Suddenly I See

I wish I could say that statement were true for me.  The problem with memory repression is that everything is foggy.  When repressing recurring trauma, it can be hard to remember the good stuff because the brain is so busy trying not to remember the bad stuff.  Of course, I remembered my father existed.  That would have been hard to reconcile.  However, I didn’t remember the abuse.  It sounds like a good thing.  Who would want to remember that?  And it’s true.  I would prefer not to remember it.

There are downsides though.  I wrote earlier about the physical and emotional affects of memory repression in Memories and From There to Here.  But there’s another downside.  I can’t selectively forget.  If I forget the abuse, I have to forget the people who tried to help me.  Otherwise, there would be no way to reconcile the memories in my logical adult brain.  Why was someone trying to help me when nothing was wrong?  This is a problem for me.  I want to remember the people who tried to help me.  And I can’t.  I may remember the color of their shirt, or where they lived, or even something they said to me, but no faces and no names.  There’s just no significant information that will lead me to where they are today.

There is one person in particular that I would love to talk to.  He tried to do the right thing.  He was the first person to tell me that my father was doing something wrong.  He even confronted my father.  He was young though, and my father knew how to threaten people.  He was always good at being violent.  Eventually, my helper left, and I was hopeless once again.  Now, all I have are half memories of him.  I know he was wearing brown when we first met.  I know the house he lived in for the summer.  I know he played the guitar.  Sometimes, images will flash through my mind.  I have images of him sitting on his deck playing his guitar and singing songs.  I have images of him standing in his kitchen.  Still, there is no face and no name.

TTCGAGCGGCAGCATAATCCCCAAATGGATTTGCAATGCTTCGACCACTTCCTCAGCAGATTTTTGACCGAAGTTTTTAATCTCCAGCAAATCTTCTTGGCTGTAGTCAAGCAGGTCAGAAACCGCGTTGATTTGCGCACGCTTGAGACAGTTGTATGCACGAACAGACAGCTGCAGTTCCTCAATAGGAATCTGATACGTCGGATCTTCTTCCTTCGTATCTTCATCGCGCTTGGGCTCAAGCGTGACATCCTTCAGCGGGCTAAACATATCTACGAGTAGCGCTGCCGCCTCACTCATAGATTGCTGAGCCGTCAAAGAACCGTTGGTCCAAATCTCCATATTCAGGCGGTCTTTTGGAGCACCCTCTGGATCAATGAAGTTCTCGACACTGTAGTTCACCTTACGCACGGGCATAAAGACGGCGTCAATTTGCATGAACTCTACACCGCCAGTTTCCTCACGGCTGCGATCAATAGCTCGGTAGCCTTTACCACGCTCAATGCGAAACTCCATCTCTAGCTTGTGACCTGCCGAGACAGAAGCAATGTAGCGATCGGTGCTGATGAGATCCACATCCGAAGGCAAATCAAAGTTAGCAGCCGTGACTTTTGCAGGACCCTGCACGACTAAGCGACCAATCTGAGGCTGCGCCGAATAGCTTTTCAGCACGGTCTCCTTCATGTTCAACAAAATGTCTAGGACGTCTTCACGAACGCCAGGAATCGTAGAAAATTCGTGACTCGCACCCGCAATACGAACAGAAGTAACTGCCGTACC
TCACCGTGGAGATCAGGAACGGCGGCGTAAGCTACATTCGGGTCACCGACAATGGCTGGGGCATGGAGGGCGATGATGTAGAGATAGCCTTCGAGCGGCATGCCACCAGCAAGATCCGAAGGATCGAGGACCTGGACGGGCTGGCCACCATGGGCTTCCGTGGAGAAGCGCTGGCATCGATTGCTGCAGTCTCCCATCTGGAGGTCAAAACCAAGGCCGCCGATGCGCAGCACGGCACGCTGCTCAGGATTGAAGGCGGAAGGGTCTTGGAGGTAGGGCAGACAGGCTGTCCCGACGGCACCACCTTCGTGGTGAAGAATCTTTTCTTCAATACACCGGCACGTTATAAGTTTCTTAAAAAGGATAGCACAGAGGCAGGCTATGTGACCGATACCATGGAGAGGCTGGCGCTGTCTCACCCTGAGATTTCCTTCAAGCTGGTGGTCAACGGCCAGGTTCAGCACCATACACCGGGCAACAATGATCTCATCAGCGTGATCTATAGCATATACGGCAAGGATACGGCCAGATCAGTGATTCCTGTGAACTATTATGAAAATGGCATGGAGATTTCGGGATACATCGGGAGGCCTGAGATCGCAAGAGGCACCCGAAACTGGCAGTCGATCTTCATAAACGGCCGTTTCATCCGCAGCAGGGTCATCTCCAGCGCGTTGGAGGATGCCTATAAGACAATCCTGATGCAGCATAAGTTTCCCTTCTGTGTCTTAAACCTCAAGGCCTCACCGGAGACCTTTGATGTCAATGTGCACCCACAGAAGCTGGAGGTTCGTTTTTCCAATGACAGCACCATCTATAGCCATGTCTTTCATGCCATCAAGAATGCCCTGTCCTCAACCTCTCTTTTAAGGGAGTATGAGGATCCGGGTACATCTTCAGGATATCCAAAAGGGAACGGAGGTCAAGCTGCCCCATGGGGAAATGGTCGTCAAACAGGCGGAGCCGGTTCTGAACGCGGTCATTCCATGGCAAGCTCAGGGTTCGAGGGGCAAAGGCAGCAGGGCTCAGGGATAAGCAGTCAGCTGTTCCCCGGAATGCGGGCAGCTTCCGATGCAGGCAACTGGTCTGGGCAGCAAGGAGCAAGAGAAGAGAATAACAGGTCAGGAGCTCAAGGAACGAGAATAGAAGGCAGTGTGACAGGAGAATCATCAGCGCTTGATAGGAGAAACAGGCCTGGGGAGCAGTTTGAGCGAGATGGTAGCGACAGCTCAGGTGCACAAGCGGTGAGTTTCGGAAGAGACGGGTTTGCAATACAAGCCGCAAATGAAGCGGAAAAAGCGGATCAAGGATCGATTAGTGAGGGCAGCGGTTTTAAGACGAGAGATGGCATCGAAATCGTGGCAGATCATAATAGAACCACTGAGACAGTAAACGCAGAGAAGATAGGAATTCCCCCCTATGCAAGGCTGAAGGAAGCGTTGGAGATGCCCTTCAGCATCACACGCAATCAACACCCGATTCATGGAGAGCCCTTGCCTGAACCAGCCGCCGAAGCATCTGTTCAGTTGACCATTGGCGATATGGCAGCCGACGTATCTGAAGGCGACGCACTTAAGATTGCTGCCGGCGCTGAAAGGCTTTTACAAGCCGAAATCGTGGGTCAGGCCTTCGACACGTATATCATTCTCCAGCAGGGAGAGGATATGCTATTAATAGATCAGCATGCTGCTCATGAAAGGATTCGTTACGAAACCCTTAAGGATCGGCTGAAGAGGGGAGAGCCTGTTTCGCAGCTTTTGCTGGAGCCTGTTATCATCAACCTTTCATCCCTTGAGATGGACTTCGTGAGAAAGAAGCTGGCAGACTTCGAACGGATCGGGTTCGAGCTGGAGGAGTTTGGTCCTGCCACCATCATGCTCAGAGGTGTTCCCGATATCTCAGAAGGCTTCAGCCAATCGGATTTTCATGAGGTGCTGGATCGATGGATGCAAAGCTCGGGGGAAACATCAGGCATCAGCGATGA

The sad part is that I saw him after I forgot him (even as an adult).  Every time I saw him, I immediately repressed that moment.  I stored it away with all the other memories of him.  We even had conversations, which I just forgot the second after they happened.  He was hurt.  He thought I forgot him on purpose.  He thought I was being malicious.  Honestly, that would be easier to understand.  The truth is always harder to understand.  I feel bad for him, but I feel worse for me.  On some level, I desperately wanted to tell him why I didn’t know who he was, but the defenses were too strong.  There was too much pain to push through … even for him.  I could not remember him without remembering the abuse, and I wasn’t ready.

I know what you are thinking (because I thought it).  There has to be a way to find him.  If I know where he lived, I can find him.  If I saw him when I was an adult, I can find him.  I am the most willful person I know.  I can muscle through anything.  I always have.  I have called and emailed everyone associated with that house.  I have contacted people who I think may have been his friend.  I have contacted people who worked with him.  It is a crazy conversation to tell someone that I remember someone that I don’t really remember.  I can’t really describe him, or recall his name, but he sure could play the guitar.  Huh?  Unfortunately, I have learned that there is no detective work good enough to overcome the defenses in my own system.  If some part of me is not ready to find him, I won’t find him.

And so, the fog continues … for now.  The defenses will eventually fall, and I will find myself face to face with a man who tried to help me thirty years ago.  Until then, I will just keep muddling through the memories.

Focus

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